Concrete Calculator and Price Estimator
Concrete Calculator
Concrete Material Estimate
Cubic
Yards:
Premix
40# Bags:
Premix
60# Bags:
Premix
80# Bags:
Estimated Cost:
Concrete Material Estimate
Cubic
Yards:
Premix
40# Bags:
Premix
60# Bags:
Premix
80# Bags:
Estimated Cost:
Concrete Material Estimate
Cubic
Yards:
Premix
40# Bags:
Premix
60# Bags:
Premix
80# Bags:
Estimated Cost:
Concrete Material Estimate
Cubic
Yards:
Premix
40# Bags:
Premix
60# Bags:
Premix
80# Bags:
Estimated Cost:
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Using the Concrete Calculator
The concrete calculator will determine the cubic yardage for a slab, patio, footing, or post fill project. In addition to finding the yards, the calculator estimates the number of premixed bags of concrete needed for the project. Estimate the price of a rectangle slab, circular slab, footing, or column.
Calculate the yards of concrete needed using imperial or metric measurements, including inches, feet, yards, centimeters, or meters. Find out the number of 40 pound, 60 pound, or 80 pound bags of concrete are needed for the same project. For example, a 10′ x 10′ slab that is 4″ thick will need an estimated 1.23 yards^{3} or 74 60lb bags of concrete and will cost roughly $100. Note that the calculator is only an estimate, and while it can help find the amount of cement needed for a project, it is recommended to order additional material to account for settling and spillage.
Estimate How Much Concrete You Need
Concrete is sold by the cubic yard, or in premixed bags. A cubic yard is just a standard volume, measured in yards. Find cubic yardage by multiplying width, length, and height of the project area. If you aren’t measuring in yards, convert all measurements to yards first, then multiply.

Measure the length, width, and height of the slab, footing, or column. If the area is complex or if multiple pours are needed, break the project into smaller pieces and calculate the concrete yardage of each individually. For instance, if you are measuring a slab that is not a rectangle or circle, break it into different sections and measure the yardage of each section first, then add the cubic yards together.
 Convert dimensions to feet if they aren’t in feet. Convert inches to feet, convert yards to feet, or convert meters to feet
 Multiply the width times the length times the height (W x L x H). It may be helpful to learn how to calculate concrete cubic yardage.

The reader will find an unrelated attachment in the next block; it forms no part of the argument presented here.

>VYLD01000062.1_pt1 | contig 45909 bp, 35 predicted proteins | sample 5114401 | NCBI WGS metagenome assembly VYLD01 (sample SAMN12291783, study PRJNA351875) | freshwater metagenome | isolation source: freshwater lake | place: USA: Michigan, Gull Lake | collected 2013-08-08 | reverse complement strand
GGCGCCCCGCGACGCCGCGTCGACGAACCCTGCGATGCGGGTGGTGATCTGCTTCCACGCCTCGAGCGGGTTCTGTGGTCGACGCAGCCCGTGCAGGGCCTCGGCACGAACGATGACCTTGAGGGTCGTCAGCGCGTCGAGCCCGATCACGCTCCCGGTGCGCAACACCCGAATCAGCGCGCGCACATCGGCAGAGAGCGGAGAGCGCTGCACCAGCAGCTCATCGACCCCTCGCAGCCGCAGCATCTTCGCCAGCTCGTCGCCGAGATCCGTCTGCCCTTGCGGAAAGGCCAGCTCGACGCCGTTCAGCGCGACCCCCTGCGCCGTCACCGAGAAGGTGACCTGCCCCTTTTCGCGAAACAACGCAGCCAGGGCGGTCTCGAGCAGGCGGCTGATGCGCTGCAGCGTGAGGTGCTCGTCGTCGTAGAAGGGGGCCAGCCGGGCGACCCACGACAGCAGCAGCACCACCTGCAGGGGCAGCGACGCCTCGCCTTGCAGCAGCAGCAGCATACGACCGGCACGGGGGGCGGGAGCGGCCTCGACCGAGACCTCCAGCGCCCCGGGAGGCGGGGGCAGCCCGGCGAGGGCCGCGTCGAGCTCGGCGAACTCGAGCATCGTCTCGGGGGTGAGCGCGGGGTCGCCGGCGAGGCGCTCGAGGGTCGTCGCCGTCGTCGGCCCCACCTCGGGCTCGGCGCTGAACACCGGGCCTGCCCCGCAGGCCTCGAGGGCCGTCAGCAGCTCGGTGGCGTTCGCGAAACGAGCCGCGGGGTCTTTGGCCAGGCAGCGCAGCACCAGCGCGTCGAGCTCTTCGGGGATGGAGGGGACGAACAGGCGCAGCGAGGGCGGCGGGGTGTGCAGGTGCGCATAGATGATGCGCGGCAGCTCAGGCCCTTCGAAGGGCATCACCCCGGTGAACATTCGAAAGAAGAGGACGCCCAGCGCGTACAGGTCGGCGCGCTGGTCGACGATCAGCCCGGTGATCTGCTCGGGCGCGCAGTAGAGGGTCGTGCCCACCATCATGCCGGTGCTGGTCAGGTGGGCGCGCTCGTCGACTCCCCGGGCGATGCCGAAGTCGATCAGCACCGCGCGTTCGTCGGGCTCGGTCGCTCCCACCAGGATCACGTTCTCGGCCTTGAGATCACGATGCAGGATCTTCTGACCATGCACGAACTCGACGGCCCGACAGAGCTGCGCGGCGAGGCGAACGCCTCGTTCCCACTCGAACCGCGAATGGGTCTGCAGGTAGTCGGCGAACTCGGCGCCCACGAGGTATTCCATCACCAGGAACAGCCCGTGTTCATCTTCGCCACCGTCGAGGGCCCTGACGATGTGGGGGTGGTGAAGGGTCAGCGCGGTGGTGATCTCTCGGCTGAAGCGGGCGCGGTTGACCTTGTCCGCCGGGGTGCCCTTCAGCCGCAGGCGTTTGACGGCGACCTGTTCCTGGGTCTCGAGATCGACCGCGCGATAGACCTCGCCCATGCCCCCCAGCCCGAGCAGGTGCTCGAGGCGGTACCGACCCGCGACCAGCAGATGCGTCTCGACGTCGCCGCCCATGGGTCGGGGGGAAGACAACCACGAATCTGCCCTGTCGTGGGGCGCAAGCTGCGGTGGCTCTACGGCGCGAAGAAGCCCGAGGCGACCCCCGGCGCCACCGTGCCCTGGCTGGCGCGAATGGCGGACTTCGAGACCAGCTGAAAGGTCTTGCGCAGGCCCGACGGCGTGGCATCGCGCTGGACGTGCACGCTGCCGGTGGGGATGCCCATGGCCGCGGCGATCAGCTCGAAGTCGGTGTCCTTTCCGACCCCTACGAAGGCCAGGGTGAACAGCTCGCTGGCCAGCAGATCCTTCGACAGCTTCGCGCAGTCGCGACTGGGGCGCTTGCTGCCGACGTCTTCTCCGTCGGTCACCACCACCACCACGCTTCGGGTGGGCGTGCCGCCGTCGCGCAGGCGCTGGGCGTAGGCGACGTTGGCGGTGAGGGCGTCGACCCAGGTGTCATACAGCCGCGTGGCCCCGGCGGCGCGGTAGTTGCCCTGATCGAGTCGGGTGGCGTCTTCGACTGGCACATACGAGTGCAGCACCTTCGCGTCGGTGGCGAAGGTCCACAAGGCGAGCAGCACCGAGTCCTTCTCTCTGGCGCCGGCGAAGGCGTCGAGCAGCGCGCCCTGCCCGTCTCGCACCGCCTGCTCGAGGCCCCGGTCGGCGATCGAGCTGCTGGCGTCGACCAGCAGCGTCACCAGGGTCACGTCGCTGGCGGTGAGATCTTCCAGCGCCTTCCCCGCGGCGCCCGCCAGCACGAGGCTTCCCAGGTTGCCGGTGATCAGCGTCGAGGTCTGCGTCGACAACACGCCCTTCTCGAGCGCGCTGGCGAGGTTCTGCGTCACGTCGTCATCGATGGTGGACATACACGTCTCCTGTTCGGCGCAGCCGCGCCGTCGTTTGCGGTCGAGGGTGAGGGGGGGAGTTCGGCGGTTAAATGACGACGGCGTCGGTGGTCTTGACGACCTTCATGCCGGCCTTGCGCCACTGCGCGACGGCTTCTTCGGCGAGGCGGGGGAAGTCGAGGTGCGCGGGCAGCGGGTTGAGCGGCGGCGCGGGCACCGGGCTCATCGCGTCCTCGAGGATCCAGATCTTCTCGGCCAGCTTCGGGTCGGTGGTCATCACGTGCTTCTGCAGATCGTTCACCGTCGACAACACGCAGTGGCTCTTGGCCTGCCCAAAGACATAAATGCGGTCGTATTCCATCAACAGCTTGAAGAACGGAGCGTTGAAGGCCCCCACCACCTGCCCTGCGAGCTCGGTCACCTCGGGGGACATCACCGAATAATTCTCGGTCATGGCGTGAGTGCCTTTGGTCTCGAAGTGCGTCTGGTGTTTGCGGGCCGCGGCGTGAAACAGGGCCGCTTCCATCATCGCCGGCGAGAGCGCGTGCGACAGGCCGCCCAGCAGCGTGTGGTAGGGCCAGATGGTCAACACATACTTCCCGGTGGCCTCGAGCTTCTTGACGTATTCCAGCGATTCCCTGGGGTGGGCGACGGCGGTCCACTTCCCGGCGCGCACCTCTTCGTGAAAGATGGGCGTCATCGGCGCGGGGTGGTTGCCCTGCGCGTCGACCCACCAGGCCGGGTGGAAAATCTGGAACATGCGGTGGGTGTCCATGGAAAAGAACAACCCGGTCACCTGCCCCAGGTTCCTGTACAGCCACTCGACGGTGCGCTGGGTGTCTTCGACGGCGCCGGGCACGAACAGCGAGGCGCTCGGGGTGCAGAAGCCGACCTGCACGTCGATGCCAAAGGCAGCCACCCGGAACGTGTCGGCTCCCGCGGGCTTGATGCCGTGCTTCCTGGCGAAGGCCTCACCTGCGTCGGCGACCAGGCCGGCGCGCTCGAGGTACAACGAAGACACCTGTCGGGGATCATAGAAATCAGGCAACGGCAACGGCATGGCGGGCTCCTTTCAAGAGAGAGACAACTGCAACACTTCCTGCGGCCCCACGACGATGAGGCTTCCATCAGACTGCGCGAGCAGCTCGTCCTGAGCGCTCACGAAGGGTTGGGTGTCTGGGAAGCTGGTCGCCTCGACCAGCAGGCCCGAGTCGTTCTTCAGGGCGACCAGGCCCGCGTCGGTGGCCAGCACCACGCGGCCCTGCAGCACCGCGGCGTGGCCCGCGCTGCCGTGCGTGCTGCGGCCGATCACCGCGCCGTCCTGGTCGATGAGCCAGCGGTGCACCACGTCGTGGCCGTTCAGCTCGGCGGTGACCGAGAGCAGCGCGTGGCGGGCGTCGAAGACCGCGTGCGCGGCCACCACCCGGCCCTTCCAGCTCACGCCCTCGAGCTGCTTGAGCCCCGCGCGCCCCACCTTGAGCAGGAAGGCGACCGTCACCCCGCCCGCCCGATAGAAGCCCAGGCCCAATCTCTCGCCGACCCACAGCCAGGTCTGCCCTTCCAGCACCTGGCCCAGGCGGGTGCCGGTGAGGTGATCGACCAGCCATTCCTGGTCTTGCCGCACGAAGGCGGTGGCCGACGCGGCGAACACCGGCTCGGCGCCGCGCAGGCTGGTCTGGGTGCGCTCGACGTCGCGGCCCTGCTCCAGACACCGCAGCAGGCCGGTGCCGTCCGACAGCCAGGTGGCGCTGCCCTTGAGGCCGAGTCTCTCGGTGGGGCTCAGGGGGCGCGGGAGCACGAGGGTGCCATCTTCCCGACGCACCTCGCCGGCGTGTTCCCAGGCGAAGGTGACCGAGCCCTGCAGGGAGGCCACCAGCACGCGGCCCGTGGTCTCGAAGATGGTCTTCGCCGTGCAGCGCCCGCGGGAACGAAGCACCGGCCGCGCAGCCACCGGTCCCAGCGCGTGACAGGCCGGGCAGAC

It is necessary to convert the cubic footage to cubic yardage. To do so, divide the cubic footage by 27 to get the cubic yardage.
 Suppliers will likely not sell fractions of a yard so you may need to round up to the nearest yard and order that amount. It is worthwhile to ask your supplier if they will sell a partial yard of material, but the most do not.

If your project is small you can purchase bags of concrete from your local home center.
 It takes 90 40lb bags of concrete to fill 1 cubic yard of volume.
 It takes 60 60lb bags of concrete to fill 1 cubic yard of volume.
 It takes 45 80lb bags of concrete to fill 1 cubic yard of volume.
Square
cubic yardage (yds^{3}) = width x length x height
Rectangle
cubic yardage (yds^{3}) = width x length x height
Circle/Cylinder
cubic yardage (yds^{3}) = ( π x (diameter / 2)^{2} ) x height
π = 3.14159265359
Estimating the Cost to Install Concrete
The average cost to install a concrete slab is $6 – $16 per square foot. In addition to the cost of the concrete itself, there are also labor costs for preparing the area, the pour, and the finish. A standard brush finish will likely be on the low end of the price range, while a decorative finish with coloring will be on the high end of the range. Consider getting a professional concrete installation estimate from contractors in your area for a more accurate cost estimate.
Preparing to Pour Concrete
Much of the work to pour concrete is done before the truck even arrives at the project. The site must be measured and laid out. Forms must be installed to create the edges of a slab or contain a footing. Rebar should be installed to reinforce the concrete and to prevent cracking in the future. Use our rebar material calculator to estimate the amount of rebar needed for your project. Make sure the installation team is ready for the installation and able to begin as soon as the truck arrives to avoid having it set up before the project can be completed and minimize idle time.
Tips For Ordering Concrete
Call your concrete supplier and tell them about your project and what the project is. Ask them to advise you on the proper mix given your application and region. They can tell you what will work best to support the strength requirements and freeze/thaw cycles in your region.
Consider additional costs for readymix concrete delivery. Typically, there are fees for delivery, weekend service, small loads, and overtime for long unloading times. Call your concrete supplier and understand these costs ahead of time and plan accordingly.
Order additional concrete for your project. The amount of overage you plan for will vary based on your quantity, but plan for at least 10% overage to accommodate spillage, settling, and grading inconsistencies. This will save you from a bad pour in the event that your estimates are even slightly off.
Using Bags of Concrete
If your project is small you can use premixed bags of concrete. Concrete bags come in 40 pound, 60 pound, or 80 pound bags. Mixing bags onsite can become difficult if you’re pouring a large slab or have many footings. Using concrete bags can be easier when you have many small pours or a small project where a truck is not practical or costeffective.
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